Madam Clapham fills Kingston Square once again.
From Monday to Wednesday evening, The History Troupe will host a Talk on Madame Clapham followed by The Strange Death of Corsetry – a 1 Act Play about her life and times. Men beware, you are all part of this story so don’t be put off by the corsets. The talk, given by Rob Bell, explores the context of women in society from around the 1880s through to when Madame Clapham’s Salon closed in 1967.
The Salon, located in what is now the Kingston Theatre Hotel, with up to 200 seamstresses in its pomp served the establishment with gowns of distinction – matching the style and cachet of London and Paris. Princess Maude of Norway, daughter of Queen Victoria was a client. This talk is evolving all the time with more information on the working life of the seamstresses and other salons across Hull at this time.
Then, The Strange Death of Corsetry. This popular play explores the life of seamstresses and the shifting fashion scene. Before the war all is long and elegance funded by the aristocracy. The War puts paid to all of that with aristocratic women shifting to make do and mend; a dramatic decline in servants and, women working in munitions factories gaining independence? All this against a rising tide of suffragette inspired clamour for the Vote.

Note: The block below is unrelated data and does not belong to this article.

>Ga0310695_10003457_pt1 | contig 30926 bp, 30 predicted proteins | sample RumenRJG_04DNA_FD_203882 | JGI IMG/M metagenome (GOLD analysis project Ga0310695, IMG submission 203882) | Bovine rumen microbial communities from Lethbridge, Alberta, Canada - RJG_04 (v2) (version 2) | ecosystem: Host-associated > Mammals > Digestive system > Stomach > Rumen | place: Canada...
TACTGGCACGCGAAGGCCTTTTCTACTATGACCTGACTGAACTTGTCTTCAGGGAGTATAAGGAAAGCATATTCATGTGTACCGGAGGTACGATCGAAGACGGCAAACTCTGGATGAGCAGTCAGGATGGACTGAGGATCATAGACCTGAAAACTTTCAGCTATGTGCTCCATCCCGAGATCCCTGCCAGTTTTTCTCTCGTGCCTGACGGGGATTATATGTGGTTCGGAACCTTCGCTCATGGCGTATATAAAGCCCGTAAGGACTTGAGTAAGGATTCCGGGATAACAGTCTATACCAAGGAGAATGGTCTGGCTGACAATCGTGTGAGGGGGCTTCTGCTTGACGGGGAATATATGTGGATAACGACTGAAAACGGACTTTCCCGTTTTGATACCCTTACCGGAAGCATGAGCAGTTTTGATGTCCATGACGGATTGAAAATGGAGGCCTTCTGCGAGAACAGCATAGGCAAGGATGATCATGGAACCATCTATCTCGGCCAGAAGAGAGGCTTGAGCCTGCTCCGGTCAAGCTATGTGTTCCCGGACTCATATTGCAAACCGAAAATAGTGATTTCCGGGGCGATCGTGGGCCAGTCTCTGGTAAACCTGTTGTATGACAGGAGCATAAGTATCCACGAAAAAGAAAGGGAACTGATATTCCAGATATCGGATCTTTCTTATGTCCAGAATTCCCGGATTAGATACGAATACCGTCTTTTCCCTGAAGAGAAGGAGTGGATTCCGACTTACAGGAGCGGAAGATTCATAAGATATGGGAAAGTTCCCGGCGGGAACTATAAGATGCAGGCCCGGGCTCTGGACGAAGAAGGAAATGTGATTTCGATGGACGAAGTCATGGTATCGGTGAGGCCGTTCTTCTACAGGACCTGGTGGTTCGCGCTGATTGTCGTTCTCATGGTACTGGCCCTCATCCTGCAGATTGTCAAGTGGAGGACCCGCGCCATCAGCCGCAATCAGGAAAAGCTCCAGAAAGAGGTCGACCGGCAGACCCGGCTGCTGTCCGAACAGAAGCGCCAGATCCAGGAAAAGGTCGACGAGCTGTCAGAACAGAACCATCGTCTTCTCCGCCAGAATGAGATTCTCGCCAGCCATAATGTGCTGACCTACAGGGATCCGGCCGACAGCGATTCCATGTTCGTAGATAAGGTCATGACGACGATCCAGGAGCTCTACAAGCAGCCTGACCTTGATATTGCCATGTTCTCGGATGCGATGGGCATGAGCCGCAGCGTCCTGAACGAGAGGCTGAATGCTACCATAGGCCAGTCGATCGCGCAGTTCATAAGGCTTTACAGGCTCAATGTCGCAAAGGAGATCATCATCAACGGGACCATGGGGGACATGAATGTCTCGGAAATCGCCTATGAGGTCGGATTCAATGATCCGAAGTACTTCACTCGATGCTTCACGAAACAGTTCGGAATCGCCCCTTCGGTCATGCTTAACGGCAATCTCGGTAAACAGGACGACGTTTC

The talk sets the scene and the play asks the question – how did Madame Clapham respond to the shifts on fashion and the role of women across society. Ailsa Oliver plays a formidable Madame Clapham; Soraya Hussain, her put upon and loyal assistant; Tarin Puckering an awkward and energetic seamstress and James Crowther the rising young clerk with an attitude that comes straight out of the chauvinist rule book!
Come along and explore the role of women in Hull from 1900 through to the 1920s.
Venue: The Kingston Theatre Hotel, The Snob’s Suite